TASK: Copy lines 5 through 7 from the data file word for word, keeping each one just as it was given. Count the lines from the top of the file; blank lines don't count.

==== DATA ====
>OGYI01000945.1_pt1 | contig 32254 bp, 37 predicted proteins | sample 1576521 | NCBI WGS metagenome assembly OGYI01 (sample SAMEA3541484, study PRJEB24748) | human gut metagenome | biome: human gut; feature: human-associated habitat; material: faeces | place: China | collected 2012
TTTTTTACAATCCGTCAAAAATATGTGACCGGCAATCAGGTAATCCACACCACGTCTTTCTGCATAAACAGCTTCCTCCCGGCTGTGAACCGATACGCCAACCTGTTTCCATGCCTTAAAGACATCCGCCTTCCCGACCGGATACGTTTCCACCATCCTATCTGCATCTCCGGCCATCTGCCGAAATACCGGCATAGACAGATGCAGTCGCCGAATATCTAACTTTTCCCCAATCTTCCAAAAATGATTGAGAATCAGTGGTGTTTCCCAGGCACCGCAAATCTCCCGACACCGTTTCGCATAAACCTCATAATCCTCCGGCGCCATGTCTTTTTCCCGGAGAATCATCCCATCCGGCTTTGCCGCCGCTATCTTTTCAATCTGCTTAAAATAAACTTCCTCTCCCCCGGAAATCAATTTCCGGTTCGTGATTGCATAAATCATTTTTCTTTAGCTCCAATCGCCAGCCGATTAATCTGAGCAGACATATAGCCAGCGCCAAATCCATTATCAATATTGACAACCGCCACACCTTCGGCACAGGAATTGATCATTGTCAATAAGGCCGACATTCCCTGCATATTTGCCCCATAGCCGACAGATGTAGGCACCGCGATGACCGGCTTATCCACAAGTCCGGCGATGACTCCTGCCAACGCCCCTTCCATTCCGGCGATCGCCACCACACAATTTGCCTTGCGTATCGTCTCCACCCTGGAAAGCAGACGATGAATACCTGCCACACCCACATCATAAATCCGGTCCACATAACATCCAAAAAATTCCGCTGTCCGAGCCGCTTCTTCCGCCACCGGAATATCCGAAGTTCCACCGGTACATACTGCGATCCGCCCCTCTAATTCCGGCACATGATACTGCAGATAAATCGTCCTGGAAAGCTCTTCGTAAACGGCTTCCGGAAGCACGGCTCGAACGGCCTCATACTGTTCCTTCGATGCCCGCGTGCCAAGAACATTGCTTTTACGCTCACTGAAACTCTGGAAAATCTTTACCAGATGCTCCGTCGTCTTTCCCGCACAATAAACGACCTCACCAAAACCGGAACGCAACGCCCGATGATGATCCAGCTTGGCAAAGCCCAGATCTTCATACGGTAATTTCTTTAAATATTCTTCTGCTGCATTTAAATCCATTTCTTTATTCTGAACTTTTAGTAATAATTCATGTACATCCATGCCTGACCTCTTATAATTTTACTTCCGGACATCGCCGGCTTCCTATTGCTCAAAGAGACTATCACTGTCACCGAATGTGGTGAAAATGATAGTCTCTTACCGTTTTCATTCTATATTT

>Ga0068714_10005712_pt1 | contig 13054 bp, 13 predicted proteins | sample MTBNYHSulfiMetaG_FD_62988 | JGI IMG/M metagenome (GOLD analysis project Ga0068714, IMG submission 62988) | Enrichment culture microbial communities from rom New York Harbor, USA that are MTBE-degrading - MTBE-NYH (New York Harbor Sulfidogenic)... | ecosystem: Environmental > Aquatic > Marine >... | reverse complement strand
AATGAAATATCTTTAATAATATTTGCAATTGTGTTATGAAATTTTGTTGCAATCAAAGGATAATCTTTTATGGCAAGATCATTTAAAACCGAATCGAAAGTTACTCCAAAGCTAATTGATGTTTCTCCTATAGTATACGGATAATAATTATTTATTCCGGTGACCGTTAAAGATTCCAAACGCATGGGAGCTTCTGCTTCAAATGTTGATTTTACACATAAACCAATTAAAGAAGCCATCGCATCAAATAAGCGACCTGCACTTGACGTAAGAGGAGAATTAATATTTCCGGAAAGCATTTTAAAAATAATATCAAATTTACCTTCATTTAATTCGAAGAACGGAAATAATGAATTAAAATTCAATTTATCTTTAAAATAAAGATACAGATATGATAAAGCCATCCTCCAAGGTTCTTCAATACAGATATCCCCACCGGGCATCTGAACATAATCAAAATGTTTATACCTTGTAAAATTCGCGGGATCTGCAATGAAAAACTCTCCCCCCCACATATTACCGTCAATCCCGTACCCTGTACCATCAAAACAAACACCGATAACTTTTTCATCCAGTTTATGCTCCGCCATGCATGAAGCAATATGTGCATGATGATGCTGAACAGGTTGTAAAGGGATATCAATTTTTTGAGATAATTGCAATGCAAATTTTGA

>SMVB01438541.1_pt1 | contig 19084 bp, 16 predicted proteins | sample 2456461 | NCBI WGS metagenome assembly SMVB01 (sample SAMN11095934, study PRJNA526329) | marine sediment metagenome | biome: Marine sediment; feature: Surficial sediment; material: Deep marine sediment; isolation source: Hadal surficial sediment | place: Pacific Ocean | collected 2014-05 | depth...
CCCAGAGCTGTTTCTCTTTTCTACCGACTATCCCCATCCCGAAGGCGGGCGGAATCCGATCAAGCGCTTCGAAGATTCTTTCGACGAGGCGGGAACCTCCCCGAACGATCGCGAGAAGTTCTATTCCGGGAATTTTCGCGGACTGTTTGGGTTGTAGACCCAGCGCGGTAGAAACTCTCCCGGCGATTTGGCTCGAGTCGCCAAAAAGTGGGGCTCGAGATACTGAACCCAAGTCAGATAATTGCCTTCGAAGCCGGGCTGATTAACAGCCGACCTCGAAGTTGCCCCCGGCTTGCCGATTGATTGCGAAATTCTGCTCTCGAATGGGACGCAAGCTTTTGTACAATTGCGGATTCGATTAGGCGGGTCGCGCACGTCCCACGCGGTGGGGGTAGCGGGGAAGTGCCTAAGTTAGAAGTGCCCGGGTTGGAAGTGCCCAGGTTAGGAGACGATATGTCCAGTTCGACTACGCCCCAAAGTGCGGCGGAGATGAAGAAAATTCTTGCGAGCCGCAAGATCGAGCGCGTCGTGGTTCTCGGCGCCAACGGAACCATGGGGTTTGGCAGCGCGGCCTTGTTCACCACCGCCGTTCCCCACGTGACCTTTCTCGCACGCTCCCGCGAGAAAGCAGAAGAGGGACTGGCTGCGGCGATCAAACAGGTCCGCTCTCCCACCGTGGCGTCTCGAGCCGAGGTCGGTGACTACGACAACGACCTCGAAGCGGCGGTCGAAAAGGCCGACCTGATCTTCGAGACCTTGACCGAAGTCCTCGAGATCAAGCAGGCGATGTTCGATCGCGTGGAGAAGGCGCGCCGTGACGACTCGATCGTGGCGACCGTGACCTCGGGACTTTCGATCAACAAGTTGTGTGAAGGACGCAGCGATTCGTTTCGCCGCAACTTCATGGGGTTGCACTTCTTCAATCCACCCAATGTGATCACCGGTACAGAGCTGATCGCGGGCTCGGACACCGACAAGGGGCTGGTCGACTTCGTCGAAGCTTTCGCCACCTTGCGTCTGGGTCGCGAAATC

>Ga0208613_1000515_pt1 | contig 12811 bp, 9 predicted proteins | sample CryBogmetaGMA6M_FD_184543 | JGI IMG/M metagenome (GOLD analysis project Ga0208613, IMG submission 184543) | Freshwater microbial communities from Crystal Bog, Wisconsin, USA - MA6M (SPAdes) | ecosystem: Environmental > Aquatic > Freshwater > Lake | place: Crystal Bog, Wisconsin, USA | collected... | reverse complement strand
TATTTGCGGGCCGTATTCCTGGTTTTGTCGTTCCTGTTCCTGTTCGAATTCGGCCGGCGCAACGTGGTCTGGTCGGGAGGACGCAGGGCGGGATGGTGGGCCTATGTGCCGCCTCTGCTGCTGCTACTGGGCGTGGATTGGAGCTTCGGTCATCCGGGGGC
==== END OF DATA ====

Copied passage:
>SMVB01438541.1_pt1 | contig 19084 bp, 16 predicted proteins | sample 2456461 | NCBI WGS metagenome assembly SMVB01 (sample SAMN11095934, study PRJNA526329) | marine sediment metagenome | biome: Marine sediment; feature: Surficial sediment; material: Deep marine sediment; isolation source: Hadal surficial sediment | place: Pacific Ocean | collected 2014-05 | depth...
CCCAGAGCTGTTTCTCTTTTCTACCGACTATCCCCATCCCGAAGGCGGGCGGAATCCGATCAAGCGCTTCGAAGATTCTTTCGACGAGGCGGGAACCTCCCCGAACGATCGCGAGAAGTTCTATTCCGGGAATTTTCGCGGACTGTTTGGGTTGTAGACCCAGCGCGGTAGAAACTCTCCCGGCGATTTGGCTCGAGTCGCCAAAAAGTGGGGCTCGAGATACTGAACCCAAGTCAGATAATTGCCTTCGAAGCCGGGCTGATTAACAGCCGACCTCGAAGTTGCCCCCGGCTTGCCGATTGATTGCGAAATTCTGCTCTCGAATGGGACGCAAGCTTTTGTACAATTGCGGATTCGATTAGGCGGGTCGCGCACGTCCCACGCGGTGGGGGTAGCGGGGAAGTGCCTAAGTTAGAAGTGCCCGGGTTGGAAGTGCCCAGGTTAGGAGACGATATGTCCAGTTCGACTACGCCCCAAAGTGCGGCGGAGATGAAGAAAATTCTTGCGAGCCGCAAGATCGAGCGCGTCGTGGTTCTCGGCGCCAACGGAACCATGGGGTTTGGCAGCGCGGCCTTGTTCACCACCGCCGTTCCCCACGTGACCTTTCTCGCACGCTCCCGCGAGAAAGCAGAAGAGGGACTGGCTGCGGCGATCAAACAGGTCCGCTCTCCCACCGTGGCGTCTCGAGCCGAGGTCGGTGACTACGACAACGACCTCGAAGCGGCGGTCGAAAAGGCCGACCTGATCTTCGAGACCTTGACCGAAGTCCTCGAGATCAAGCAGGCGATGTTCGATCGCGTGGAGAAGGCGCGCCGTGACGACTCGATCGTGGCGACCGTGACCTCGGGACTTTCGATCAACAAGTTGTGTGAAGGACGCAGCGATTCGTTTCGCCGCAACTTCATGGGGTTGCACTTCTTCAATCCACCCAATGTGATCACCGGTACAGAGCTGATCGCGGGCTCGGACACCGACAAGGGGCTGGTCGACTTCGTCGAAGCTTTCGCCACCTTGCGTCTGGGTCGCGAAATC

>Ga0208613_1000515_pt1 | contig 12811 bp, 9 predicted proteins | sample CryBogmetaGMA6M_FD_184543 | JGI IMG/M metagenome (GOLD analysis project Ga0208613, IMG submission 184543) | Freshwater microbial communities from Crystal Bog, Wisconsin, USA - MA6M (SPAdes) | ecosystem: Environmental > Aquatic > Freshwater > Lake | place: Crystal Bog, Wisconsin, USA | collected... | reverse complement strand